Amazon offers a life insurance benefit of twice an employee’s annual base salary at no cost up to $500k. Another $500k of AD&D coverage applies for death or injuries resulting from a covered accident. Employees may purchase additional coverage for up to 10 times their salary, with a maximum of $2 million. Premiums are age-based. Typically, health exams are not required for basic coverage, but the insurance company may require an exam for higher benefit levels. The policy is not portable, so you might consider buying separate life insurance if you think you may leave the company. Additional coverage is available for purchase for spouses (up to $250k) and children (up to $20k).
Amazon provides coverage for 60% of an employee’s salary (up to certain limits) in the event of a disability. Short-term benefits have a seven-day waiting period and cover the first 26 weeks. After this, long-term benefits begin.
Disability insurance paid under this plan are considered taxable income to the employee. Benefits may be paid up until age 65 (possibly longer if the disability occurs after age 60). Note that the disability plan covers salary, but not RSUs and bonus payments. Employees might consider purchasing a supplemental disability policy to cover a higher percentage of their income.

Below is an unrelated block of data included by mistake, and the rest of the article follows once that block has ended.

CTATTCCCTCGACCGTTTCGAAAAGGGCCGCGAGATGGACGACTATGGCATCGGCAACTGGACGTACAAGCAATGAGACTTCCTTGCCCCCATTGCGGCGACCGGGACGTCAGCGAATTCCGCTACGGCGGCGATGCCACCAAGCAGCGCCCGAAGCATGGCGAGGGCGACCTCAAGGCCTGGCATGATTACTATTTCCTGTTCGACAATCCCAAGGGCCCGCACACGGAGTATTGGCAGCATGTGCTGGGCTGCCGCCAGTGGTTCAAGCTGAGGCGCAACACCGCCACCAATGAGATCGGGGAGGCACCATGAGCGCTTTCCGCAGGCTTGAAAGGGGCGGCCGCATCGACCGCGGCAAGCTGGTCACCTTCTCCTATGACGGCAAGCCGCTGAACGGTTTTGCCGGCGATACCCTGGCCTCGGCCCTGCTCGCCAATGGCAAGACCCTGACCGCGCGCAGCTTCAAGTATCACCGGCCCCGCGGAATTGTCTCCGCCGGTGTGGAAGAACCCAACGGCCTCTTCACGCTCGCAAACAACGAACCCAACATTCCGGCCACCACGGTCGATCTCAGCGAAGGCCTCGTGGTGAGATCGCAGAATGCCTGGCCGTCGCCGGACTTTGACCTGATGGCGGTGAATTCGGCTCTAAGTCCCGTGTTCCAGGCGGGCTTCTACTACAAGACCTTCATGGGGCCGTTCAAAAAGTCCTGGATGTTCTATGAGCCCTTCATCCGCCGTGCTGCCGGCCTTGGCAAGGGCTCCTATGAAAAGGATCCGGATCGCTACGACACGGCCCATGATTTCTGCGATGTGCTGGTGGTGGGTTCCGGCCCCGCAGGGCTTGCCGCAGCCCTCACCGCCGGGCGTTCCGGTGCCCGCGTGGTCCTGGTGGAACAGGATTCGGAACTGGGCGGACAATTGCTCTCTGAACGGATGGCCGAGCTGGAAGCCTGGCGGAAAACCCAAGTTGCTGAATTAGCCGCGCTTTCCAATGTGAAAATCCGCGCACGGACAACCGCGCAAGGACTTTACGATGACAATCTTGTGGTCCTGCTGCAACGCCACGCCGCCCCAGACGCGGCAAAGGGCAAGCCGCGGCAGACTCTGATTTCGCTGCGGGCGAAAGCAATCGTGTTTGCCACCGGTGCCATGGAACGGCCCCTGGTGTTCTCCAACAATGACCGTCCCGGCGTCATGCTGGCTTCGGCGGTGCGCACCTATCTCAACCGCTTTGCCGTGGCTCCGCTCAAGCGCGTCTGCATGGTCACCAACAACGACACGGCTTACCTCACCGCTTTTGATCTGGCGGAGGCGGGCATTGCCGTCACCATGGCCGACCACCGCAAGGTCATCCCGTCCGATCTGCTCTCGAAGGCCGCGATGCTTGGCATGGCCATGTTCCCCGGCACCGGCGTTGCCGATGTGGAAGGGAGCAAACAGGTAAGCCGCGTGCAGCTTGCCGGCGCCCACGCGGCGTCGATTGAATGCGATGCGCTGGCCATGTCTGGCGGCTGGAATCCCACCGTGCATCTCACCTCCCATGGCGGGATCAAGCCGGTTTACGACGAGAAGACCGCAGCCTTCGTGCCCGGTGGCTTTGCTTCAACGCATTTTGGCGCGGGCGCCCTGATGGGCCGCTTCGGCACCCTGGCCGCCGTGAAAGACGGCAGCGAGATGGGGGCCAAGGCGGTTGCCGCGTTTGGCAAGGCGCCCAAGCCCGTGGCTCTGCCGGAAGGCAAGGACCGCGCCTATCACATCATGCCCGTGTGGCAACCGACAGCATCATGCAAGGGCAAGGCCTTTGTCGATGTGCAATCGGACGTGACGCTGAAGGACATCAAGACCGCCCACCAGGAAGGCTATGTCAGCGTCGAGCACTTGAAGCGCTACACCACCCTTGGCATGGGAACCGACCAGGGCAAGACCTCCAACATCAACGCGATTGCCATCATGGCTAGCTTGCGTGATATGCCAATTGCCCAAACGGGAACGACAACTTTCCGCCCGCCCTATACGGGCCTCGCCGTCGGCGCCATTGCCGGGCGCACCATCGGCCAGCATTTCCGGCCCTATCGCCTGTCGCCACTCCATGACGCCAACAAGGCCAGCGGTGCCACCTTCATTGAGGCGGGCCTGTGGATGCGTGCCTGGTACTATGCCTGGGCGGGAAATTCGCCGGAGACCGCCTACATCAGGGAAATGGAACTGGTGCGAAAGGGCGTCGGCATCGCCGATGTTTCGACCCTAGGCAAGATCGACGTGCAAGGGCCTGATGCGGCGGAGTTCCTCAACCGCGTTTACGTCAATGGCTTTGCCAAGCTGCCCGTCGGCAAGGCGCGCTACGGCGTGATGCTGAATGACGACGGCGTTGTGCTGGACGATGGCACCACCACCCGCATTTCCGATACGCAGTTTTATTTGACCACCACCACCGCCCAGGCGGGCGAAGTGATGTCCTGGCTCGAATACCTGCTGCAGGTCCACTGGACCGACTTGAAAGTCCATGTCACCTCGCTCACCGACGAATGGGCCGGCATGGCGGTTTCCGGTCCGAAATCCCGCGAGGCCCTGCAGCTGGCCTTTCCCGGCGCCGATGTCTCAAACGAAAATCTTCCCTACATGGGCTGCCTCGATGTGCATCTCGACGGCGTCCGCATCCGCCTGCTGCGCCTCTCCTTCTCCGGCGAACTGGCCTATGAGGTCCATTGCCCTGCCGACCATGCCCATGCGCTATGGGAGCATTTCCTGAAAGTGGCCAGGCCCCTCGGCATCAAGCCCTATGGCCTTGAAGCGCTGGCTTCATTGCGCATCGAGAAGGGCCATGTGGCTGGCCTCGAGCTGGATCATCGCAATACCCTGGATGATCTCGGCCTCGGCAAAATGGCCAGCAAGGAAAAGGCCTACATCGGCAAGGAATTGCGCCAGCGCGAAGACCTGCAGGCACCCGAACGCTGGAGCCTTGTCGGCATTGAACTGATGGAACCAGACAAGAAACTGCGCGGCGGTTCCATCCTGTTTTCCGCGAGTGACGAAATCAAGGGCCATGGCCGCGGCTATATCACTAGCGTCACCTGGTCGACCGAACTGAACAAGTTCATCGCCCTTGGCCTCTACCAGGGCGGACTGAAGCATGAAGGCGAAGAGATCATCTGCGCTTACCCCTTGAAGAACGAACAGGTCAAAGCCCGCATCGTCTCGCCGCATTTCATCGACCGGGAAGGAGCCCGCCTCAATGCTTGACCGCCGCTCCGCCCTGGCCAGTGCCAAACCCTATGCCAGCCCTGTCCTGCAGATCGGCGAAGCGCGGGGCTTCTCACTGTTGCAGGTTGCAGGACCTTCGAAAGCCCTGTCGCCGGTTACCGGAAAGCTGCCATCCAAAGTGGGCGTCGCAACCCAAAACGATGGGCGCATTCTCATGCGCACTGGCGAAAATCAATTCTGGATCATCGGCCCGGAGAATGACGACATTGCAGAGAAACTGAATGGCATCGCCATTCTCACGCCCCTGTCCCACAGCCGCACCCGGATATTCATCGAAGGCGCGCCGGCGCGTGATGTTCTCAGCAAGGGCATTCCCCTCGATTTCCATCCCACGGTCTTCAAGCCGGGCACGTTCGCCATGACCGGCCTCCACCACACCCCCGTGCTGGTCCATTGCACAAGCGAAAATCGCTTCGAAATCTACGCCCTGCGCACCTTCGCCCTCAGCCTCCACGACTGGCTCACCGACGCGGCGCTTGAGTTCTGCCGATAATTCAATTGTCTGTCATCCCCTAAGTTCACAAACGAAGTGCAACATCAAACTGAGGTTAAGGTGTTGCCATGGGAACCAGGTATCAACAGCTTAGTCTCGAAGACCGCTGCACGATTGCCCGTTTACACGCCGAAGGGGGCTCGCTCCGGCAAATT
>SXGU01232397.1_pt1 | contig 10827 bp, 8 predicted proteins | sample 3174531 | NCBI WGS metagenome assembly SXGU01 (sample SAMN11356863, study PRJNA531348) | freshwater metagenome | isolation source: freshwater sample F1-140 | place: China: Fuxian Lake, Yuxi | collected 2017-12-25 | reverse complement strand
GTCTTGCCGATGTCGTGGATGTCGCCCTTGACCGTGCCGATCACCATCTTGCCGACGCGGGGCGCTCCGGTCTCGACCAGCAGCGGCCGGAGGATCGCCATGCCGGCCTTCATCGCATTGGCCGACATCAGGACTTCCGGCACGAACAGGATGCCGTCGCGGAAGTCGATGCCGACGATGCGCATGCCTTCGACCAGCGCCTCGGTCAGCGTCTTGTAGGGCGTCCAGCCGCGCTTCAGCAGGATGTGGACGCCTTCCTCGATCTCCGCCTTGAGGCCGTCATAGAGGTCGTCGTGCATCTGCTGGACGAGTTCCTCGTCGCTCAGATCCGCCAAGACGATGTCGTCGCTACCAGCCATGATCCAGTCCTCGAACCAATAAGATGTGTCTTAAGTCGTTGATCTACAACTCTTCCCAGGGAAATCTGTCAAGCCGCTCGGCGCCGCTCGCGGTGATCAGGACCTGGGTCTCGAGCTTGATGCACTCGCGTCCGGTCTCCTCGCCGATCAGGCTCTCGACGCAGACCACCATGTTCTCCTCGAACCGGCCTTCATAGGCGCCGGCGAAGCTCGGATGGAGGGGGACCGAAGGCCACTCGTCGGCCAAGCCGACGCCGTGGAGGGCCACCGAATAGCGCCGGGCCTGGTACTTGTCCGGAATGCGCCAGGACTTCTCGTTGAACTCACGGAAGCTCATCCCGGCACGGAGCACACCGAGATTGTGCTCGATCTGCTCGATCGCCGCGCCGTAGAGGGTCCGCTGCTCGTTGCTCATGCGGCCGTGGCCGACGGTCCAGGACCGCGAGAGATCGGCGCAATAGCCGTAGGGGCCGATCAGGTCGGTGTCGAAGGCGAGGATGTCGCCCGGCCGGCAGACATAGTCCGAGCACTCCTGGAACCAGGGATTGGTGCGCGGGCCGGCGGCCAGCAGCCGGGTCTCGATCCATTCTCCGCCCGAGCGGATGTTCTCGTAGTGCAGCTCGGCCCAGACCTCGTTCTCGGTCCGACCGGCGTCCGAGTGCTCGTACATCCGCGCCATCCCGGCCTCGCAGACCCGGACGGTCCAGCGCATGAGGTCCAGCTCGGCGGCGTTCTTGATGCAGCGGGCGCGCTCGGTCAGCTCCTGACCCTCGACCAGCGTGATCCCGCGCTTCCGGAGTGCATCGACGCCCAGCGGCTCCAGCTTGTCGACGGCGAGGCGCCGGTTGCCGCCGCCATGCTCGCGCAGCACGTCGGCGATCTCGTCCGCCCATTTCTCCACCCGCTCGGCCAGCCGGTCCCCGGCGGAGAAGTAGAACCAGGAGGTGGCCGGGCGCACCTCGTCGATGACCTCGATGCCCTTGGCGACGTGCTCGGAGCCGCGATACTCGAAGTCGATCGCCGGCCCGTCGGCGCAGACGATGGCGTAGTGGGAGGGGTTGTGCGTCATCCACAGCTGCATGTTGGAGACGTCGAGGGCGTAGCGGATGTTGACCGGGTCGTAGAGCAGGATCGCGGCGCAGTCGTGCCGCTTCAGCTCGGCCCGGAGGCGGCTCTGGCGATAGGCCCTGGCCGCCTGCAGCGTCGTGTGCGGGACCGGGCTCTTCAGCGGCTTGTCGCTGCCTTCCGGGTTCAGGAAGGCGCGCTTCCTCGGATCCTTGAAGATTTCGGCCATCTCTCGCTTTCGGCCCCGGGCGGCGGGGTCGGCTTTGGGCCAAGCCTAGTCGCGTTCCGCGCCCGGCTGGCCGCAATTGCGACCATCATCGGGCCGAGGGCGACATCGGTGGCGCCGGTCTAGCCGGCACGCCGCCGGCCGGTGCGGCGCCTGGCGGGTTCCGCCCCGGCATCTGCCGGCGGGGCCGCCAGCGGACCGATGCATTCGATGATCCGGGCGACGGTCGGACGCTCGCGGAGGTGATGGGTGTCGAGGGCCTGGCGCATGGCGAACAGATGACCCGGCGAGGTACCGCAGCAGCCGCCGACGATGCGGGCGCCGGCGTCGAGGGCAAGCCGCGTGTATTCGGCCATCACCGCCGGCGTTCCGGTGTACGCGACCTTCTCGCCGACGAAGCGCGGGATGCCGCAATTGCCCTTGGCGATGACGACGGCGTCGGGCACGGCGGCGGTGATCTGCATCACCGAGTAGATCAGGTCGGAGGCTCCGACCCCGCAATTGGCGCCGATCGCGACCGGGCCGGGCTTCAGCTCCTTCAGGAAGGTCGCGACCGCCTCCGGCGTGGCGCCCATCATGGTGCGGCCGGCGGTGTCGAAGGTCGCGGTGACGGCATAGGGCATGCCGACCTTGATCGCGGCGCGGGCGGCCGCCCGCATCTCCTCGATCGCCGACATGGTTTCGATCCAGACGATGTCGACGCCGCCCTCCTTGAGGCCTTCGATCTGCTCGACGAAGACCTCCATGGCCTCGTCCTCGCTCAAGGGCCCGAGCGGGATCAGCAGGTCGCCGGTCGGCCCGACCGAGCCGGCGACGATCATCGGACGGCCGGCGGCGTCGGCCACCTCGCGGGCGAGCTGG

Reviewing Your Amazon Benefits
As you can see, Amazon provides a wide range of financial benefits, including some which require careful consideration. If you have questions about which options are right for you, or how they best fit with your tax and financial planning, your Paracle advisor can help.
Paracle Personal Financial Management is an independent financial planning firm founded in 2004 with an honest desire to help people optimize their finances by providing unbiased financial planning and investment advice that puts their clients first. Paracle specializes in delivering expert, comprehensive wealth management services to busy families. Their expertise integrates financial planning with investment management to ensure their clients experience confidence in every aspect of their plan so they can focus on what matters most. To learn more about Paracle, connect with them on LinkedIn.